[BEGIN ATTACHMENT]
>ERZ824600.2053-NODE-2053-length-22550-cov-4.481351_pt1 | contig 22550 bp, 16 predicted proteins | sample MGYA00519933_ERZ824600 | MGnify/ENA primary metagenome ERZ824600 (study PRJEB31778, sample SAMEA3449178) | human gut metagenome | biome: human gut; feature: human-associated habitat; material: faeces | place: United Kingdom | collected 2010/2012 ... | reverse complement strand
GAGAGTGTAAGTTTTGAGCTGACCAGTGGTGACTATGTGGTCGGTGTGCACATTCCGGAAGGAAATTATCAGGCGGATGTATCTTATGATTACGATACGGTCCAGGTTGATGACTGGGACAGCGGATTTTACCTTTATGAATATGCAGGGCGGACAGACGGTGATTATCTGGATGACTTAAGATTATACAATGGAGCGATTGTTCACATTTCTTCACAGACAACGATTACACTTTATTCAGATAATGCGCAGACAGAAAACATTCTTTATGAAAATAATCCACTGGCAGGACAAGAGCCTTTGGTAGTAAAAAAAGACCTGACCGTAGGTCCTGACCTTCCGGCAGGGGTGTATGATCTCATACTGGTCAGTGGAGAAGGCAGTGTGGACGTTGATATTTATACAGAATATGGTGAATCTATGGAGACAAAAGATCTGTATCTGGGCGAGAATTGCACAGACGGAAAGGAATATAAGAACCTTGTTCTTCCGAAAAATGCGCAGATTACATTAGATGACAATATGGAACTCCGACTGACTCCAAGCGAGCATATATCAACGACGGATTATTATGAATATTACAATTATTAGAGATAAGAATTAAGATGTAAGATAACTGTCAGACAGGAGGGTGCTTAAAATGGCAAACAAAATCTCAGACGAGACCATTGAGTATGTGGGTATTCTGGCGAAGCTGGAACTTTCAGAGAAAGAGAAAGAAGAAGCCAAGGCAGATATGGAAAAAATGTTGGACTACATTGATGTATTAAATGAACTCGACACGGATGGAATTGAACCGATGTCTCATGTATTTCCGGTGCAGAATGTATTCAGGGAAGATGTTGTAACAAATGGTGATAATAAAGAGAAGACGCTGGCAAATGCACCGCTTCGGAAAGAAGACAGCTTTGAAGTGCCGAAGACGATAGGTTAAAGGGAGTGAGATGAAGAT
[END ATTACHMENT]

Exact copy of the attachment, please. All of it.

>ERZ824600.2053-NODE-2053-length-22550-cov-4.481351_pt1 | contig 22550 bp, 16 predicted proteins | sample MGYA00519933_ERZ824600 | MGnify/ENA primary metagenome ERZ824600 (study PRJEB31778, sample SAMEA3449178) | human gut metagenome | biome: human gut; feature: human-associated habitat; material: faeces | place: United Kingdom | collected 2010/2012 ... | reverse complement strand
GAGAGTGTAAGTTTTGAGCTGACCAGTGGTGACTATGTGGTCGGTGTGCACATTCCGGAAGGAAATTATCAGGCGGATGTATCTTATGATTACGATACGGTCCAGGTTGATGACTGGGACAGCGGATTTTACCTTTATGAATATGCAGGGCGGACAGACGGTGATTATCTGGATGACTTAAGATTATACAATGGAGCGATTGTTCACATTTCTTCACAGACAACGATTACACTTTATTCAGATAATGCGCAGACAGAAAACATTCTTTATGAAAATAATCCACTGGCAGGACAAGAGCCTTTGGTAGTAAAAAAAGACCTGACCGTAGGTCCTGACCTTCCGGCAGGGGTGTATGATCTCATACTGGTCAGTGGAGAAGGCAGTGTGGACGTTGATATTTATACAGAATATGGTGAATCTATGGAGACAAAAGATCTGTATCTGGGCGAGAATTGCACAGACGGAAAGGAATATAAGAACCTTGTTCTTCCGAAAAATGCGCAGATTACATTAGATGACAATATGGAACTCCGACTGACTCCAAGCGAGCATATATCAACGACGGATTATTATGAATATTACAATTATTAGAGATAAGAATTAAGATGTAAGATAACTGTCAGACAGGAGGGTGCTTAAAATGGCAAACAAAATCTCAGACGAGACCATTGAGTATGTGGGTATTCTGGCGAAGCTGGAACTTTCAGAGAAAGAGAAAGAAGAAGCCAAGGCAGATATGGAAAAAATGTTGGACTACATTGATGTATTAAATGAACTCGACACGGATGGAATTGAACCGATGTCTCATGTATTTCCGGTGCAGAATGTATTCAGGGAAGATGTTGTAACAAATGGTGATAATAAAGAGAAGACGCTGGCAAATGCACCGCTTCGGAAAGAAGACAGCTTTGAAGTGCCGAAGACGATAGGTTAAAGGGAGTGAGATGAAGAT